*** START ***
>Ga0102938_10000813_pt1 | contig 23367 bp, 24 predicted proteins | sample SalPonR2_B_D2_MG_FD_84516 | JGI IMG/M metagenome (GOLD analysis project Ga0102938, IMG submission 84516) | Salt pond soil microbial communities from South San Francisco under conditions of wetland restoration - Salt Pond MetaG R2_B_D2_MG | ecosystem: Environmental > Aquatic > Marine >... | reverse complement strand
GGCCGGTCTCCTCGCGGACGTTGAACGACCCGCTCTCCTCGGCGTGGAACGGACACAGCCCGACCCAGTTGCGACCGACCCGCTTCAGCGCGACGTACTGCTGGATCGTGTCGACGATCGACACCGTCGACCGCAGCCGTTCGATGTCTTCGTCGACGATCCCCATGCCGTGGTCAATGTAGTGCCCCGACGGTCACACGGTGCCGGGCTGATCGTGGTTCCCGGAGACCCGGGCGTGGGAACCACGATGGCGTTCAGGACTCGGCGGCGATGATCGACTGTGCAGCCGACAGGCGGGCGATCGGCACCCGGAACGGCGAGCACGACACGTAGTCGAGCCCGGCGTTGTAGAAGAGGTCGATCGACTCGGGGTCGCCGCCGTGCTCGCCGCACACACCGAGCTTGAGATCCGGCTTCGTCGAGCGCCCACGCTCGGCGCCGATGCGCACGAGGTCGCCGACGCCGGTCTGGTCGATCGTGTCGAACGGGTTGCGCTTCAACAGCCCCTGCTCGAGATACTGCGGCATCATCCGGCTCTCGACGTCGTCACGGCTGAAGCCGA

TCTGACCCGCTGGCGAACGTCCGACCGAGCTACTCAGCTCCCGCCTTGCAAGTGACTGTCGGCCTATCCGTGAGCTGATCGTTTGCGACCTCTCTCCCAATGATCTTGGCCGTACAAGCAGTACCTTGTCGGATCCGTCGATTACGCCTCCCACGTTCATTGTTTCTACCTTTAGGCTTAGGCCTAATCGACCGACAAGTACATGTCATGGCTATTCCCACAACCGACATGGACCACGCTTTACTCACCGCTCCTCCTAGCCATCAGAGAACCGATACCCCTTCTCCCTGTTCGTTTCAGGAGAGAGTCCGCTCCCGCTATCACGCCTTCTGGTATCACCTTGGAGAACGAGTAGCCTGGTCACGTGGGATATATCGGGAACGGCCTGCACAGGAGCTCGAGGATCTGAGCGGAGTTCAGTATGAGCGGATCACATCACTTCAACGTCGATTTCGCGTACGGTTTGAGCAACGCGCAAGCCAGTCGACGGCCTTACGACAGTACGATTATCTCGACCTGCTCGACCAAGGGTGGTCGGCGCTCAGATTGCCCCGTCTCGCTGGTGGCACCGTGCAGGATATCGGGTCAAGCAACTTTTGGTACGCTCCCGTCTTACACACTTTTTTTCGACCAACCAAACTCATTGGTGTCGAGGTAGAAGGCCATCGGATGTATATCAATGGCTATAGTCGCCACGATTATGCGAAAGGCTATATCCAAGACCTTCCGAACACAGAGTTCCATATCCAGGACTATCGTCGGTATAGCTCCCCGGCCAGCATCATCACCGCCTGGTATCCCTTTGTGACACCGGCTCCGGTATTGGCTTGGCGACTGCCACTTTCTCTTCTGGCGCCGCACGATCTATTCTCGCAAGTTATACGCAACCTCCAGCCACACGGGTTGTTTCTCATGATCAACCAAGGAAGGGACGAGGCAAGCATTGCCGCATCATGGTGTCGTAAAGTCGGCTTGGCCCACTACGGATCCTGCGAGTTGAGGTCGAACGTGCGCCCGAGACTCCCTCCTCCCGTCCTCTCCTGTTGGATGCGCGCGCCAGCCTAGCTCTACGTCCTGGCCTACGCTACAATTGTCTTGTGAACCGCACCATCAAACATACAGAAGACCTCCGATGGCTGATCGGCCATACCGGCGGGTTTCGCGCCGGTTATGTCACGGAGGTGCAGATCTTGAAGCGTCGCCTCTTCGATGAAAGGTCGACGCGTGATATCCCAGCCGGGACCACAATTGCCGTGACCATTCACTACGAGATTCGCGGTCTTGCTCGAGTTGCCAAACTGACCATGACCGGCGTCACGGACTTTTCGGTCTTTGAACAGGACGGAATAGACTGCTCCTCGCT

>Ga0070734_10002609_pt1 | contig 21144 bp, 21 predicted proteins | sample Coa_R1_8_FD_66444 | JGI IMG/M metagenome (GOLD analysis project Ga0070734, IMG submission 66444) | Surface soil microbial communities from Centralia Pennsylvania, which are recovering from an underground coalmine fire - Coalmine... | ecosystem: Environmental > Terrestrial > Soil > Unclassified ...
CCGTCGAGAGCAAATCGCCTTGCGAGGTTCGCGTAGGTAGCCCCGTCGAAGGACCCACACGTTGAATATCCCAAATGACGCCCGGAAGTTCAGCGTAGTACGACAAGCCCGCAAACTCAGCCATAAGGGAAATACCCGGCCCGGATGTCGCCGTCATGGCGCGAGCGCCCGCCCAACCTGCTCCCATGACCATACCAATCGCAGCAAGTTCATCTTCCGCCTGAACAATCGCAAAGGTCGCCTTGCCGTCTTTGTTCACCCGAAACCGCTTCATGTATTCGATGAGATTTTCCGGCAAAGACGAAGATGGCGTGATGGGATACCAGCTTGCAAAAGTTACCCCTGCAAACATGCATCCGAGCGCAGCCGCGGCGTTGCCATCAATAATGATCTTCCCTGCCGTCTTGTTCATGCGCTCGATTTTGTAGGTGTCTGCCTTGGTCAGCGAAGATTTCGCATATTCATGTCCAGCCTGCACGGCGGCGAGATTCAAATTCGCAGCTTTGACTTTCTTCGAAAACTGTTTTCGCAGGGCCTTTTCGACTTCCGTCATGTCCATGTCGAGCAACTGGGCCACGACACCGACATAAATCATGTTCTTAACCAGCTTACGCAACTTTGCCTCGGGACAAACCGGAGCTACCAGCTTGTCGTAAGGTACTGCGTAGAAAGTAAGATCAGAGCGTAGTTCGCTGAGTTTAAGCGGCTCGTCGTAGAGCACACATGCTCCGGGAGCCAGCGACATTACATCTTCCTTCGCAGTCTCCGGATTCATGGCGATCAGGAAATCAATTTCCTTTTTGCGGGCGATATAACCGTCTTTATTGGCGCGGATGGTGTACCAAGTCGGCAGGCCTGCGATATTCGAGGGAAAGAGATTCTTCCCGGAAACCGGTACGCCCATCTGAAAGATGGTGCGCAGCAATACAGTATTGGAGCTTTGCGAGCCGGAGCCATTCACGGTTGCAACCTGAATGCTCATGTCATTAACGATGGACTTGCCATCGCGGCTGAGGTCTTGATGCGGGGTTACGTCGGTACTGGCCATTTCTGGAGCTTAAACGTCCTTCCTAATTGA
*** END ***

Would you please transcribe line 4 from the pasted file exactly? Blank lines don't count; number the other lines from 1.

>Ga0070734_10002609_pt1 | contig 21144 bp, 21 predicted proteins | sample Coa_R1_8_FD_66444 | JGI IMG/M metagenome (GOLD analysis project Ga0070734, IMG submission 66444) | Surface soil microbial communities from Centralia Pennsylvania, which are recovering from an underground coalmine fire - Coalmine... | ecosystem: Environmental > Terrestrial > Soil > Unclassified ...